But according to CMS, medication “switches” cannot be authorized without the consent of the patient’s physician, and market forces will require PBMs to negotiate the lowest prices possible from manufacturers. Part D sponsors have an incentive to ensure that their PBMs aren’t signing sweetheart rebate deals that drive up their plan premiums because sponsors need to control premium costs to attract enrollees.

From CMS’ point of view, the rebate agreements really are beside the point. As long as PBMs are able to negotiate lower prices for insurers, they have performed their function. “The bottom line is lower prices for drugs are better for consumers and that’s what we’re concerned about,” Peter Ashkenaz, deputy director of media affairs for CMS, said.

Two recent lawsuits in New York and Massachusetts shed light on the inner-workings of the PBM industry and revealed that benefit managers quietly have been making large profits through secret rebate agreements with drug manufacturers.

Rather than these savings being passed on to purchasers and consumers, the money has largely remained in the pockets of PBMs. And these closed-door deals might create an incentive for PBMs to promote some pharmaceuticals over others.

According to the New York attorney general’s lawsuit, the PBM Express Scripts pushed more expensive drugs on state employees to reap larger rebates from drug companies.

Self Dealing?

A second area where PBMs have the potential to reap profits and gain more power in the Medicare Part D marketplace is by self-referring to their own pharmacies.

Many of the nation’s largest PBMs — including¬ Medco Health Solutions, Express Scripts and Caremark Rx ¬– own and operate mail-order pharmacies.

“PBMs could force beneficiaries to do business only through mail order and to have no contact with a pharmacist — we think that’s a bad idea,” Carol Cooke — a spokesperson for the National Community Pharmacy Association, a trade group that represents small, independent pharmacies — said.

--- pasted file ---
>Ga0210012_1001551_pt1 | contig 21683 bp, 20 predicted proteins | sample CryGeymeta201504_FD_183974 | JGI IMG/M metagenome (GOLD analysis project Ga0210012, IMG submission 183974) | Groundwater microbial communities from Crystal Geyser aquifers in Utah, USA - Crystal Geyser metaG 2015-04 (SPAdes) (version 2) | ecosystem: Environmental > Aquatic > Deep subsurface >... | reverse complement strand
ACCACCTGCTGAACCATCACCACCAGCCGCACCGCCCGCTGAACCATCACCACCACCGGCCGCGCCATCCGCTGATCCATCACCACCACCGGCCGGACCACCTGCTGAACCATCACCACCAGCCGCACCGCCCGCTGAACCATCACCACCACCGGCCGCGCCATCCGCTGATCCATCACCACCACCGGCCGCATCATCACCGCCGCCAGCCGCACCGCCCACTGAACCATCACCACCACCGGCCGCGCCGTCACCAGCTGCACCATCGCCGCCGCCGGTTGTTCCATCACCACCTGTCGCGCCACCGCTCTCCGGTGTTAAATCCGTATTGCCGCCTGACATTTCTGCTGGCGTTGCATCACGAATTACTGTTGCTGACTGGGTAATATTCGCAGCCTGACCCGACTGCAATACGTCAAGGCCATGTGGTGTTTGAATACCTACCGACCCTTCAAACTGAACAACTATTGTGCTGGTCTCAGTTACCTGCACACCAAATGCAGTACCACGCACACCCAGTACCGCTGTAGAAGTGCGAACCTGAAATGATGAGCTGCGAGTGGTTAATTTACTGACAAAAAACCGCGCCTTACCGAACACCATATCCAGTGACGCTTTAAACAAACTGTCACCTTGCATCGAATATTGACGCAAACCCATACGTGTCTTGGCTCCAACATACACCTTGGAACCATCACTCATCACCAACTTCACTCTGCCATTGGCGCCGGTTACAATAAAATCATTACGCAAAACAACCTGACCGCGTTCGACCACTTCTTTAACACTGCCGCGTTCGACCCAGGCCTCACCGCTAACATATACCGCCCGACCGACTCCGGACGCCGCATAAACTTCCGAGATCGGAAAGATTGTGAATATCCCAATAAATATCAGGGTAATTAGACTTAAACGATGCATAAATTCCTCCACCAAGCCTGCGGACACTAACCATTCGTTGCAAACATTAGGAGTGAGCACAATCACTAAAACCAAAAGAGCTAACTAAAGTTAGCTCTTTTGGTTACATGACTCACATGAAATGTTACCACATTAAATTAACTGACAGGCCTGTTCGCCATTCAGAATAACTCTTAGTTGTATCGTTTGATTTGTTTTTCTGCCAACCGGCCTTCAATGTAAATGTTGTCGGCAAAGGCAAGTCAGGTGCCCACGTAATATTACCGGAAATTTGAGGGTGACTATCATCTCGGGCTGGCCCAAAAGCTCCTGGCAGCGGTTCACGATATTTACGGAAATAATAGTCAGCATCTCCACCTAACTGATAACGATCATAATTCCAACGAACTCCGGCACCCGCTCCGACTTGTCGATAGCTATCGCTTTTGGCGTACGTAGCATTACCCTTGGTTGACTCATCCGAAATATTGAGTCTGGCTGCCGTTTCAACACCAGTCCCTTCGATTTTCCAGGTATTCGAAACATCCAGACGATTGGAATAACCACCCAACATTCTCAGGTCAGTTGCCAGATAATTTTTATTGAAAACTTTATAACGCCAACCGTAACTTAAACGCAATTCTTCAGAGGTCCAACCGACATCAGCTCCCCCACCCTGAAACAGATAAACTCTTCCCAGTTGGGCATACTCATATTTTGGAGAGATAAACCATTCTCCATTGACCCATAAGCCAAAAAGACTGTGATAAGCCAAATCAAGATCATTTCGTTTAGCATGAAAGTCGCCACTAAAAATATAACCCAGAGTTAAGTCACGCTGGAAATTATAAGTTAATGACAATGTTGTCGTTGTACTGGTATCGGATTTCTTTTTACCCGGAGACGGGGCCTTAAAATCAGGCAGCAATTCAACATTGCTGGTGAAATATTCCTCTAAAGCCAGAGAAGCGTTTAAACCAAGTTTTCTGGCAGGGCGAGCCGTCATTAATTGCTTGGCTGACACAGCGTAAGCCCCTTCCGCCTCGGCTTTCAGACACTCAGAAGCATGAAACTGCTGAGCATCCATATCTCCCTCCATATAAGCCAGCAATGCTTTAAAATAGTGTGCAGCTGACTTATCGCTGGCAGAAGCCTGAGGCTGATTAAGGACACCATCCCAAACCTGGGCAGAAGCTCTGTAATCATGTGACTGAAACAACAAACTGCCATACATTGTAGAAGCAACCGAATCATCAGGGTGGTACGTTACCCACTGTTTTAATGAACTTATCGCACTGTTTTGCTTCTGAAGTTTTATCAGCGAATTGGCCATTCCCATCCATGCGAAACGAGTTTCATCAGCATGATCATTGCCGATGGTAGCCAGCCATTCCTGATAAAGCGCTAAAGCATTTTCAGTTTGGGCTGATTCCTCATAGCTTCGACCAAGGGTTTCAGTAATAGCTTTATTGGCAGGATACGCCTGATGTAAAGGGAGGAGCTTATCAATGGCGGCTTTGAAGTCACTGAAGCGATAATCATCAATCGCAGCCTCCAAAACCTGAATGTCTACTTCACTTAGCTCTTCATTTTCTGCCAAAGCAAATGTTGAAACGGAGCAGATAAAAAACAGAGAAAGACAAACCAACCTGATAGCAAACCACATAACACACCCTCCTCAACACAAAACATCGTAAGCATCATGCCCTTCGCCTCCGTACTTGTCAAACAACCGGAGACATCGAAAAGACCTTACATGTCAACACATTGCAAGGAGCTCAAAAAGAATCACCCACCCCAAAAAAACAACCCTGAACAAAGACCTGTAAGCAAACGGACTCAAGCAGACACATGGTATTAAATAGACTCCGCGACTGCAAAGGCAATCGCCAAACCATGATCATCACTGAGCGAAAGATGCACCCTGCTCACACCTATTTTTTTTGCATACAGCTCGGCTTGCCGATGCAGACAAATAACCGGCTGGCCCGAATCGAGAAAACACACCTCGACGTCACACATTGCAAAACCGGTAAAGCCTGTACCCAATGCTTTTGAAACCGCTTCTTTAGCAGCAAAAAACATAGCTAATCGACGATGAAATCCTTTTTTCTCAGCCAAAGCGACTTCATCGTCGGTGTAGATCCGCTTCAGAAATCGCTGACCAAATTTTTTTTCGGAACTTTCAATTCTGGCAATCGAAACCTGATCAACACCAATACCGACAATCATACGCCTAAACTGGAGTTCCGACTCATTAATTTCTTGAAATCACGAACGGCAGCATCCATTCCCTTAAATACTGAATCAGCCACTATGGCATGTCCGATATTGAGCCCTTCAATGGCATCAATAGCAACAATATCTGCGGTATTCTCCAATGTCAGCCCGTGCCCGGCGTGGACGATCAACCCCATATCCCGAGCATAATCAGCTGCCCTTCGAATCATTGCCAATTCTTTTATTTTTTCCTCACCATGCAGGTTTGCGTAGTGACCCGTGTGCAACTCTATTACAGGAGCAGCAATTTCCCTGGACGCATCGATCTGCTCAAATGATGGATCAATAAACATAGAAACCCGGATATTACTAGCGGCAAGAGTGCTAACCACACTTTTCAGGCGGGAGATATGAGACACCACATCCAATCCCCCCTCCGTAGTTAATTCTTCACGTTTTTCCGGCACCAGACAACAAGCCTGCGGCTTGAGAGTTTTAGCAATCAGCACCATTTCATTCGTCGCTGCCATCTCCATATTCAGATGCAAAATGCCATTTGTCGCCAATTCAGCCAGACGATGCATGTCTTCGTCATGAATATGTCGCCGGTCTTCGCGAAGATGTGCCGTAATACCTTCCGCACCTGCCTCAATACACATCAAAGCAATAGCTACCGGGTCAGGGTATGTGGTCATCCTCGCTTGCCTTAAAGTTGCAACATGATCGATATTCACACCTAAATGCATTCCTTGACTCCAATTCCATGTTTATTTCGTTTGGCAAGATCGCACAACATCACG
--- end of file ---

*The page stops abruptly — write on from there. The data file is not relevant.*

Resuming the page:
NCPA has a vested interest in seeing PBMs’ power curtailed:¬ small pharmacies stand to lose lucrative Medicare customers if beneficiaries are steered towards mail-order operations.


However, Part D does have several provisions in place that might prevent self-dealing.

The 2003 Medicare law includes a statute requiring PBMs to do business with any willing pharmacy, and prescription drug plans must allow Part D enrollees to fill 90-day prescriptions at community pharmacies ¬as long as beneficiaries pay the difference in cost between their local pharmacy and mail order stores.

It remains to be seen if enrollees’ allegiance to their local pharmacy will outweigh the economic imperative to buy the lowest cost drugs.

As with many aspects of the Medicare drug plan, CMS is relying on the industry to self-regulate and on market forces to drive good business practices that benefit consumers.

Whether PBMs will save or sink Part D is still a matter of some debate, ¬and one which is unlikely to be resolved until the Medicare drug plan experiment is well underway.